Thursday, March 06, 2003

Hebron Crossroads 3-9-03
By Jeff Gill

Our area has much to be proud of, and the tone of last Monday’s public meeting before the Lakewood School Board goes on that list.
With tough choices and painful decisions in front of everyone, the discussions were, as the diplomats say, "a full and frank exchange of views."
Except when a State Department spokesman says that, he means the ambassadors threw plates and chairs at each other. In virtually every case, the statements were heartfelt and fair, passionate and respectful. Mike Call did well to commend early on in the evening all of the "No" voters, who at least showed up to vote, and even more so to the "No’s" who came to the meeting and shared their views in person.
I’d guess about 550 or a bit more were present, and 50 were clearly opposed to any new taxes for any reason. . .and 500 some were willing to do whatever it takes to keep extracurriculars, band, and athletics. As someone said after the evening was over, "without new revenue, we’re not looking at cuts or even amputations; we’re being asked do we remove the heart or the brain of the patient."
And since that’s true, that even with these heart-rending cuts proposed now we’ll be making academic cuts in a year or two with no other change in income (calculus, languages, classroom music), some answers to the reasons to vote "no" seem very much in order.
After the case was clearly made by Superintendent Phil Herman that our taxes are effectively as low as they can be, the lowest in all Licking County and the surrounding Buckeye Lake region, and that passing this levy will move us from dead last to (drum roll) next-to-last, someone stood to claim that he moved here from California five years ago and his taxes are twice what they were.
A little research quickly shows that yes, California drastically lowered property taxes a few decades ago; and after spending a decade with the lowest education spending in the nation and seeing the effect on their economy and quality of life, they started increasing the sales tax, to where you can now pay up to 8.25%. I’d ask that family which is more regressive, more difficult for the poor, the elderly, and the fixed-income: property taxes, or sales taxes on your everyday purchases?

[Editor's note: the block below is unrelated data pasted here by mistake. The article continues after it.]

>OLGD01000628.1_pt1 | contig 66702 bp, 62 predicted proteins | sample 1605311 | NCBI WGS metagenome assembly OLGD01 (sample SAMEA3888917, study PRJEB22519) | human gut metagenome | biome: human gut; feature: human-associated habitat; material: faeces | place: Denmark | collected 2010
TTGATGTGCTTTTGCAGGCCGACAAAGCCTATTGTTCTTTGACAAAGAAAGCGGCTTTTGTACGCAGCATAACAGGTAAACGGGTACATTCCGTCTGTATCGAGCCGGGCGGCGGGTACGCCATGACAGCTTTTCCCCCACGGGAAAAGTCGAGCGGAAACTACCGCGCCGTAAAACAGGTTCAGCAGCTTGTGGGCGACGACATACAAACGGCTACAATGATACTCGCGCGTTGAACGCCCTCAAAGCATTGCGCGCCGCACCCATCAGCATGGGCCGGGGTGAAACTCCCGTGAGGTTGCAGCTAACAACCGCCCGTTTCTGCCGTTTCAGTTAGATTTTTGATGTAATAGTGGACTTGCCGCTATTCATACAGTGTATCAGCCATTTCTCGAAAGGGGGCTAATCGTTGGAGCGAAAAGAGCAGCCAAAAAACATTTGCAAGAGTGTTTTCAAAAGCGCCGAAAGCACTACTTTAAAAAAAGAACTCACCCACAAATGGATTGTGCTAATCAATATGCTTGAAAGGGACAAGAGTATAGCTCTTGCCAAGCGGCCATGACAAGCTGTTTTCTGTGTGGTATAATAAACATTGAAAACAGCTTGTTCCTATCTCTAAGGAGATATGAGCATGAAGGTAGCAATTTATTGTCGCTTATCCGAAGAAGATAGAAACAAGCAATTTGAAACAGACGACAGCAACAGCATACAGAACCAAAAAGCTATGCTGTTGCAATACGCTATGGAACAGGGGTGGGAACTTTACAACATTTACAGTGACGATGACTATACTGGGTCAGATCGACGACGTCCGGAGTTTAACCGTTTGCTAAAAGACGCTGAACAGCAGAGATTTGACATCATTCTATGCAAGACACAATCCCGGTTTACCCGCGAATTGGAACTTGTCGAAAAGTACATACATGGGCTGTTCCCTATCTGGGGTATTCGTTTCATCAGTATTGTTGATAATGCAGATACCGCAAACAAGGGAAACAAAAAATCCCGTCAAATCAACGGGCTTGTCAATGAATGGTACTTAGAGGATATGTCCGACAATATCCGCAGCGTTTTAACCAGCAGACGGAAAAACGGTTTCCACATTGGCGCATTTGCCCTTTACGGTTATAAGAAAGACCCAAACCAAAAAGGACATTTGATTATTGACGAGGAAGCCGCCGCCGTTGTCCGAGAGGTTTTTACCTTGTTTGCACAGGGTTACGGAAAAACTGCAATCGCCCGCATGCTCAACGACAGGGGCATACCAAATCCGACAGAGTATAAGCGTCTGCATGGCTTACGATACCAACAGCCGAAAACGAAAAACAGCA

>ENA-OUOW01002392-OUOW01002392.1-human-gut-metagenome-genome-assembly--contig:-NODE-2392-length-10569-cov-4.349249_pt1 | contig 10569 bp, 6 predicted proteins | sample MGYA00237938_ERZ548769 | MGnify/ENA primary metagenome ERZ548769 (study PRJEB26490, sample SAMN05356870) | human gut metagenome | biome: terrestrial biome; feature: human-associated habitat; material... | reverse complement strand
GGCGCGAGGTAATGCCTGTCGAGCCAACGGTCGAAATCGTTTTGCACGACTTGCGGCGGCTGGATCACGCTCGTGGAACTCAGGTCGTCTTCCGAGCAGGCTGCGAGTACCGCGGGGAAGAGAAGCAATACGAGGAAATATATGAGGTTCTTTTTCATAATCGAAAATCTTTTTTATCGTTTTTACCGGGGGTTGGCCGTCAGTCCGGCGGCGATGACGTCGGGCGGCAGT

Another case was made by a parent of a student that extracurriculars don’t end at the school door, such as 4-H or FFA, and no one helps pay for those. Quite true, and may I note that Prime Producers 4-H, 30 young leaders-in-the-making from around Hebron, is having their meeting this Sunday night at 6 pm in Hebron Christian Church to elect officers for the coming year! And for what it’s worth, your correspondent is also a district official with the Boy Scouts in Licking County.
Neither 4-H, Scouting for boys or girls, nor a number of other very worthwhile groups get any "money" from the school district. But I can assure you that, without access to buildings that may be necessarily locked up at the end of the school day, without the teachers and school staff who are often the advisors and committee members of our organizations, we would find it very difficult to go on as we do now.
I would personally add that, sadly, we have trouble serving all the youth we would like right now due to a chronic shortage of adult volunteers available nights and weekends when youth activities are scheduled. Shift work, rotating schedules, working in Franklin and Delaware Counties, all limit our adults’ abilities to help us reach all the youth who might participate.
Let me say unequivocally that, with the elimination of school based activities, our other groups will not be able to fill the gap. And what do you think will fill the void in kids’ schedules?

There’s more to be said, but I do want to get back to news and views next week with our Ohio bicentennial activities past and upcoming. Just let me close with two more answers to questions thrown around.
The $15 million dollar budget for Lakewood is $3 million lower than comparable schools. That says something about our administrative efficiency, right? But some ask, "why close to $2 million in cash reserves?" OK, again a fair question, but make sure to hear the answer Phil and board president Larry Harmon are offering. They employ about 300 people, and carrying two month operating expenses is what my church, the Scouting organization that I also serve, and my own household tries to have "accessible" in the bank. That’s not slush, that’s pure prudence. We can spend it down, and then when we have a roof blown off and a boiler blow and the state gets jiggy all in the same month, won’t you ask why we we’re ready to deal with that?
And finally on the ol’ "we didn’t used to spend that much to educate kids" point, our $6683 per pupil number, lower than both the state average and similar districts, is low. Low, low, low. AND they are currently providing a quality education for that, for which everyone involved can be proud. They need a bit more to keep doing that job, which after 10 years at that rate seems perfectly reasonable.
So for the "used to spend" debate, if you use an inflation calculator, our per pupil costs equal $514 in 1930’s dollars. What did we spend per pupil back then at Hebron or Jacksontown High? That, and our usual load o’ history and fascinating trivia, will be back at the Hebron Crossroads next week!

Jeff Gill is pastor of Hebron Christian Church, and gave up coffee for Lent; if you want to carefully approach him with news of the Hebron area, call 928-4066 or e-mail